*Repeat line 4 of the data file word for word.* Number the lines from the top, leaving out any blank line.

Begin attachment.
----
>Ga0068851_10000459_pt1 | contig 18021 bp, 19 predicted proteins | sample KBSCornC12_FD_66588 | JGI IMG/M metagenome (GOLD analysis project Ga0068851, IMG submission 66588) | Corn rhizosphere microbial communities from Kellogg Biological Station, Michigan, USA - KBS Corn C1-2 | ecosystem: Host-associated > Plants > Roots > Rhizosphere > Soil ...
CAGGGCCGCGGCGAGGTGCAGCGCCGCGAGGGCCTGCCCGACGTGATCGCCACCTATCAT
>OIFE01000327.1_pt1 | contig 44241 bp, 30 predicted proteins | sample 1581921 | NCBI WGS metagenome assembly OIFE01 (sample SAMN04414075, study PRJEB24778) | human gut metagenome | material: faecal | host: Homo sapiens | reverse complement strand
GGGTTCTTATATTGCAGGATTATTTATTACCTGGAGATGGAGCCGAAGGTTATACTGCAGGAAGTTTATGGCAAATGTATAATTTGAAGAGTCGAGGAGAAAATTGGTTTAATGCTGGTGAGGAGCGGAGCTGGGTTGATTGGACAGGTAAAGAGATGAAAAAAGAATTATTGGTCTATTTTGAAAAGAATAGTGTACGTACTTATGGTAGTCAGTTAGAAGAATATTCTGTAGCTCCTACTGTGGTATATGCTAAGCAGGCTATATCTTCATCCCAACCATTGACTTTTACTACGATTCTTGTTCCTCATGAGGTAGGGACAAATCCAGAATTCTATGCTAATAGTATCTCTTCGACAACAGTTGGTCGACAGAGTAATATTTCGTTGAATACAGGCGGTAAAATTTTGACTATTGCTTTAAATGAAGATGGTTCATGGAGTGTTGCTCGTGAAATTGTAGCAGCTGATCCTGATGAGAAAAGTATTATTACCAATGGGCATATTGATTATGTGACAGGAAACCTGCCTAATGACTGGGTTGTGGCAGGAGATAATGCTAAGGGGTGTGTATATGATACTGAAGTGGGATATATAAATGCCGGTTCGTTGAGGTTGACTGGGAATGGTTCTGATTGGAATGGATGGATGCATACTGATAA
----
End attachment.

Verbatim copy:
GGGTTCTTATATTGCAGGATTATTTATTACCTGGAGATGGAGCCGAAGGTTATACTGCAGGAAGTTTATGGCAAATGTATAATTTGAAGAGTCGAGGAGAAAATTGGTTTAATGCTGGTGAGGAGCGGAGCTGGGTTGATTGGACAGGTAAAGAGATGAAAAAAGAATTATTGGTCTATTTTGAAAAGAATAGTGTACGTACTTATGGTAGTCAGTTAGAAGAATATTCTGTAGCTCCTACTGTGGTATATGCTAAGCAGGCTATATCTTCATCCCAACCATTGACTTTTACTACGATTCTTGTTCCTCATGAGGTAGGGACAAATCCAGAATTCTATGCTAATAGTATCTCTTCGACAACAGTTGGTCGACAGAGTAATATTTCGTTGAATACAGGCGGTAAAATTTTGACTATTGCTTTAAATGAAGATGGTTCATGGAGTGTTGCTCGTGAAATTGTAGCAGCTGATCCTGATGAGAAAAGTATTATTACCAATGGGCATATTGATTATGTGACAGGAAACCTGCCTAATGACTGGGTTGTGGCAGGAGATAATGCTAAGGGGTGTGTATATGATACTGAAGTGGGATATATAAATGCCGGTTCGTTGAGGTTGACTGGGAATGGTTCTGATTGGAATGGATGGATGCATACTGATAA